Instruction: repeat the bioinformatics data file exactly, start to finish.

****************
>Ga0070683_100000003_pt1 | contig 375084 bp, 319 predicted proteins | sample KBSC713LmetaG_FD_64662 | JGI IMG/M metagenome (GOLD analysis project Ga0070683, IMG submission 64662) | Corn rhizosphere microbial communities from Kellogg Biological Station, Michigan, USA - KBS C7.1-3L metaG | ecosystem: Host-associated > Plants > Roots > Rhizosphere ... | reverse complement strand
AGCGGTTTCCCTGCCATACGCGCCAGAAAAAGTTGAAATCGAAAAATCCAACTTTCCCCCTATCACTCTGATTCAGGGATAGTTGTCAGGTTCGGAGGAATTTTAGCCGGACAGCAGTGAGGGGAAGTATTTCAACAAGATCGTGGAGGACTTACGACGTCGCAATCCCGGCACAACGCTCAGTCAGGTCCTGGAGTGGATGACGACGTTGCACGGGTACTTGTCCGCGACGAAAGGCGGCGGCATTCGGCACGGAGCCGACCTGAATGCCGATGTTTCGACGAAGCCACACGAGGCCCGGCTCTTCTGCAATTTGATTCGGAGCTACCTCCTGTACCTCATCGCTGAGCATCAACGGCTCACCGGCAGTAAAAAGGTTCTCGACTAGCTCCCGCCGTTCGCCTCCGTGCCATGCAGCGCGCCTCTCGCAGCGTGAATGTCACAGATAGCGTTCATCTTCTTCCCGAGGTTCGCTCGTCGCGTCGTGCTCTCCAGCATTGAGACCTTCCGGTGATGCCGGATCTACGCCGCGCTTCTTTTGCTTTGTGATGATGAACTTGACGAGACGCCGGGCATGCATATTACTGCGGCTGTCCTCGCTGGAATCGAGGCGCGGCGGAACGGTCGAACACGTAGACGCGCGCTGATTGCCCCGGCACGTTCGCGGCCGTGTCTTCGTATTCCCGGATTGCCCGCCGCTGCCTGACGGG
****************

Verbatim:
>Ga0070683_100000003_pt1 | contig 375084 bp, 319 predicted proteins | sample KBSC713LmetaG_FD_64662 | JGI IMG/M metagenome (GOLD analysis project Ga0070683, IMG submission 64662) | Corn rhizosphere microbial communities from Kellogg Biological Station, Michigan, USA - KBS C7.1-3L metaG | ecosystem: Host-associated > Plants > Roots > Rhizosphere ... | reverse complement strand
AGCGGTTTCCCTGCCATACGCGCCAGAAAAAGTTGAAATCGAAAAATCCAACTTTCCCCCTATCACTCTGATTCAGGGATAGTTGTCAGGTTCGGAGGAATTTTAGCCGGACAGCAGTGAGGGGAAGTATTTCAACAAGATCGTGGAGGACTTACGACGTCGCAATCCCGGCACAACGCTCAGTCAGGTCCTGGAGTGGATGACGACGTTGCACGGGTACTTGTCCGCGACGAAAGGCGGCGGCATTCGGCACGGAGCCGACCTGAATGCCGATGTTTCGACGAAGCCACACGAGGCCCGGCTCTTCTGCAATTTGATTCGGAGCTACCTCCTGTACCTCATCGCTGAGCATCAACGGCTCACCGGCAGTAAAAAGGTTCTCGACTAGCTCCCGCCGTTCGCCTCCGTGCCATGCAGCGCGCCTCTCGCAGCGTGAATGTCACAGATAGCGTTCATCTTCTTCCCGAGGTTCGCTCGTCGCGTCGTGCTCTCCAGCATTGAGACCTTCCGGTGATGCCGGATCTACGCCGCGCTTCTTTTGCTTTGTGATGATGAACTTGACGAGACGCCGGGCATGCATATTACTGCGGCTGTCCTCGCTGGAATCGAGGCGCGGCGGAACGGTCGAACACGTAGACGCGCGCTGATTGCCCCGGCACGTTCGCGGCCGTGTCTTCGTATTCCCGGATTGCCCGCCGCTGCCTGACGGG